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LaChapelle in 2005
|Born|| March 11, 1963 |
LaChapelle in 2005
|Born|| March 11, 1963 |
He is best known for his photography, which often references art history and sometimes conveys social messages. His photographic style has been described as "hyper-real and slyly subversive" and as "kitsch pop surrealism." One 1996 article called him the "Fellini of photography," a phrase that continues to be applied to him.
David LaChapelle was born in Fairfield, Connecticut and lived there until he was nine years old. Then he moved to North Carolina with his family, where they lived until he was fourteen, before moving back to Connecticut. He has said to have loved the public schools in Connecticut and thrived in their art program as a child and teenager, although he struggled with bullying growing up. He also attended the North Carolina School of the Arts and School of Visual Arts in New York City. His first photograph was of his mother, Helga LaChapelle, on a family vacation in Puerto Rico.
He was bullied in his North Carolina school for being gay. When he was 15 years old, he ran away from home to become a busboy at Studio 54 in New York City. Eventually he returned to North Carolina to enroll in the North Carolina School of Arts. He underwent basic training in the United States Marine Corps and was married to a woman for a brief time. In the 1980s he moved back to New York where he earned money to buy photography equipment through prostitution.
LaChapelle was affiliated in the 1980s with 303 Gallery which also exhibited artists such as Doug Aitken and Karen Kilimnik; however, the gallery terminated its relationship with LaChapelle. After a poorly-attended show in 1991, he decided to stop exhibiting his artistic photography.
When LaChapelle was 17 years old, he met Andy Warhol, who offered him his first job as a photographer at Interview magazine. Warhol reportedly told LaChapelle "Do whatever you want. Just make sure everybody looks good." His photographs of celebrities in Interview garnered positive attention, and before long he was shooting for a variety of top editorial publications. LaChapelle's friends during this period included Keith Haring and Jean-Michel Basquiat.
LaChapelle’s images subsequently appeared on the covers and pages of magazines such as Details, GQ, i-D, The New York Times Magazine, Rolling Stone, The Face, Vanity Fair, Vogue Italia, and Vogue Paris.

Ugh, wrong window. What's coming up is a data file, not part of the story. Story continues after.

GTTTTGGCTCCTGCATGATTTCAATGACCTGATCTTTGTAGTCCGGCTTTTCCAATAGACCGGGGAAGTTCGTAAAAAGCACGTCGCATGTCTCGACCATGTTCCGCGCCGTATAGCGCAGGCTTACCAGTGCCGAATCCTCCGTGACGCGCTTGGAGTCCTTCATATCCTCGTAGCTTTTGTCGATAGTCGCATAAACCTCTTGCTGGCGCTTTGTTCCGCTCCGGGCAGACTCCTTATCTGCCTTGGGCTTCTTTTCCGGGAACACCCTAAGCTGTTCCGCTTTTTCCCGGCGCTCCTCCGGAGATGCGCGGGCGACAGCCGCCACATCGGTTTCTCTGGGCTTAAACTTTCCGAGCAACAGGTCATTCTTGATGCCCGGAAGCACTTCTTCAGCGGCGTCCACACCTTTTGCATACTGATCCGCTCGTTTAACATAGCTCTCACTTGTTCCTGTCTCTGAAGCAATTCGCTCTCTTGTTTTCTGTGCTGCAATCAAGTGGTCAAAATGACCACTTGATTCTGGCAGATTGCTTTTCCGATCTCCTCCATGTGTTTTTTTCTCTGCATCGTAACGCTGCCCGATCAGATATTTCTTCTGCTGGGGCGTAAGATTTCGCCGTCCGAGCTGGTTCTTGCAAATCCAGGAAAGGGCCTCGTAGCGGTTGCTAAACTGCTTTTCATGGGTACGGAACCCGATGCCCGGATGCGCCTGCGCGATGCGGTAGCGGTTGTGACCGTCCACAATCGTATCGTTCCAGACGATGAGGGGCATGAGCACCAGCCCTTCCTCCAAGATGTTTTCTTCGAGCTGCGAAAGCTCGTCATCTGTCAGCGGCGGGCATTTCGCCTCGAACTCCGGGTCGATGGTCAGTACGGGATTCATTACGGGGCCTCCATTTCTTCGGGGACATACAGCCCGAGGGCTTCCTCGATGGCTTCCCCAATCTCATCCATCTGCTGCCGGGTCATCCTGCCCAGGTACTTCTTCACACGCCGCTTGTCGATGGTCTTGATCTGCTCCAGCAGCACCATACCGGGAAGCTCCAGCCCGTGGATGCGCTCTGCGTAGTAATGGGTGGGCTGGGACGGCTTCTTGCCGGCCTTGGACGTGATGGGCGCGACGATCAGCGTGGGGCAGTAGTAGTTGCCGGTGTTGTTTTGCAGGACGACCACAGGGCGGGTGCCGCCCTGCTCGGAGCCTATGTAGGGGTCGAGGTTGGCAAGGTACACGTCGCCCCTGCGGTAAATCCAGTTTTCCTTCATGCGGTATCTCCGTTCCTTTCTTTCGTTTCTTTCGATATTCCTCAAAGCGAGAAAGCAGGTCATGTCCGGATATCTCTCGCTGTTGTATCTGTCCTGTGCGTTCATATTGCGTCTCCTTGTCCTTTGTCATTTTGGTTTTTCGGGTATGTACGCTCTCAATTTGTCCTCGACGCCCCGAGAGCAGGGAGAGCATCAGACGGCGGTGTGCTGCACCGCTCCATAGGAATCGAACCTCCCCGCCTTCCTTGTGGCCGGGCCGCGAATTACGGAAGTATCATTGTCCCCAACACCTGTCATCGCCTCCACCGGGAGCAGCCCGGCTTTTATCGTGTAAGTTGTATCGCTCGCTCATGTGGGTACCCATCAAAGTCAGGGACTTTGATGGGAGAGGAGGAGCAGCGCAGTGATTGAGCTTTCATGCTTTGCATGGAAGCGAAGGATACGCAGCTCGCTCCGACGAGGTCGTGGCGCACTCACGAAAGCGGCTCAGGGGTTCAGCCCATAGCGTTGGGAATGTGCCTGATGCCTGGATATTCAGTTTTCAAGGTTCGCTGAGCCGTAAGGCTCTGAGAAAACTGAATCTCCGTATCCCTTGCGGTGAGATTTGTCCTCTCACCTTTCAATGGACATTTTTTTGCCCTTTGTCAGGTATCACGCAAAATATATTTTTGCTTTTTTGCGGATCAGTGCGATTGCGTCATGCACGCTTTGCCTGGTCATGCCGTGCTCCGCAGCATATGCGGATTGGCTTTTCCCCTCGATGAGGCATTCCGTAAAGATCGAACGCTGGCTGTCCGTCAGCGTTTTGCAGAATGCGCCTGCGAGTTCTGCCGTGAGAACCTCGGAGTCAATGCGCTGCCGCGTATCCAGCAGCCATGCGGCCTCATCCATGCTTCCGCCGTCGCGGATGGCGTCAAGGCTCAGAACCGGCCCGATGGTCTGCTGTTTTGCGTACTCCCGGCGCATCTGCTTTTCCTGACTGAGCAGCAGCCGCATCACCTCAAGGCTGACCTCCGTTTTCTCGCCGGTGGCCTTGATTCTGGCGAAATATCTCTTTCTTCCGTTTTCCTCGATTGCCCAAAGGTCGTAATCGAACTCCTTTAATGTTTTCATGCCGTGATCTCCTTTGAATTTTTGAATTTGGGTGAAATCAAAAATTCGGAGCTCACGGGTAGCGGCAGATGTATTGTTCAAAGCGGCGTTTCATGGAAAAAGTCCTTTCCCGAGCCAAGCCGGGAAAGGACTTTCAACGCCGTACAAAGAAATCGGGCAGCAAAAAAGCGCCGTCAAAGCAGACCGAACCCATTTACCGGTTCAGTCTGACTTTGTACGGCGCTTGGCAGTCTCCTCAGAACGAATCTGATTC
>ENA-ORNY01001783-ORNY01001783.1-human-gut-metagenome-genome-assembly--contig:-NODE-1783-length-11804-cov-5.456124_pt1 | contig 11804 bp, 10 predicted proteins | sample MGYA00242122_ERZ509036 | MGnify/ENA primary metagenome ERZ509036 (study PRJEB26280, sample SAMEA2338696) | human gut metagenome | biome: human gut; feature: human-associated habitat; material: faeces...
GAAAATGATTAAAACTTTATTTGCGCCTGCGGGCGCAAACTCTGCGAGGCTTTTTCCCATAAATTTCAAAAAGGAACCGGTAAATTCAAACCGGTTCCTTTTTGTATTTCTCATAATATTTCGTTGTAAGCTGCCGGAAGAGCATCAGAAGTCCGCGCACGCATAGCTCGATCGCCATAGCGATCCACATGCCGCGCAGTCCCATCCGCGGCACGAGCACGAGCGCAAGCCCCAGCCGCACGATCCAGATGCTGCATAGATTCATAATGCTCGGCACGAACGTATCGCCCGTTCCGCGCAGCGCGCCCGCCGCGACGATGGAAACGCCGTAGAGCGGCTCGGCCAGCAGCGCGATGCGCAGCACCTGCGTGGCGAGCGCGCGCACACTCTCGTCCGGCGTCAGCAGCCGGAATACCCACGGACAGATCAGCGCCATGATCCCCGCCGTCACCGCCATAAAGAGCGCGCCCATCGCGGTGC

His commercial photographs have been collected in a number of books. LaChapelle Land (1996) was selected as one of 101 "Seminal Photographic Books of the Twentieth Century" and is "highly valued by collectors." His second book, Hotel LaChapelle (1999), was described as a "garish, sexy, enchanting trip." In the course of promoting Heaven To Hell (2006), LaChapelle ran a contest on MySpace whose prize was a photo shoot with him; the winner, Molly Gottschalk, became his assistant. LaChapelle, Artists and Prostitutes (2006), a limited-edition, signed, numbered book 19.7 inches (50 cm) high and 13.6 inches (35 cm) wide, contains 688 pages of photographs taken between 1985 and 2005. Artists and Prostitutes was published by Taschen and includes a photograph of the publisher Benedikt Taschen in a sadomasochism scene.
In 1995 David LaChapelle shot the famous ‘kissing sailors’ advertisement for Diesel. It was staged at the peace celebration of World War II and became one of the first public advertisements showing a homosexual couple kissing. Much of its controversy was due it being published at height of the Don't ask, Don't tell debates in USA, which had led to the U.S. Government to bar openly gay, lesbian, or bisexual persons from military service. In a long article published by Frieze in 1996, the advertisement was credited for its “overarching tone of heavy-handed humor and sarcasm”. In September 2011 when the Don't ask, Don't tell law was finally removed by President Barack Obama, Renzo Rosso, the founder and president of Diesel who originally had approved and pushed for the advertisement, said “16 years ago people wouldn't stop complaining about this ad. Now it’s (open bi- and homosexuality in the U.S. Military) finally accepted legally.”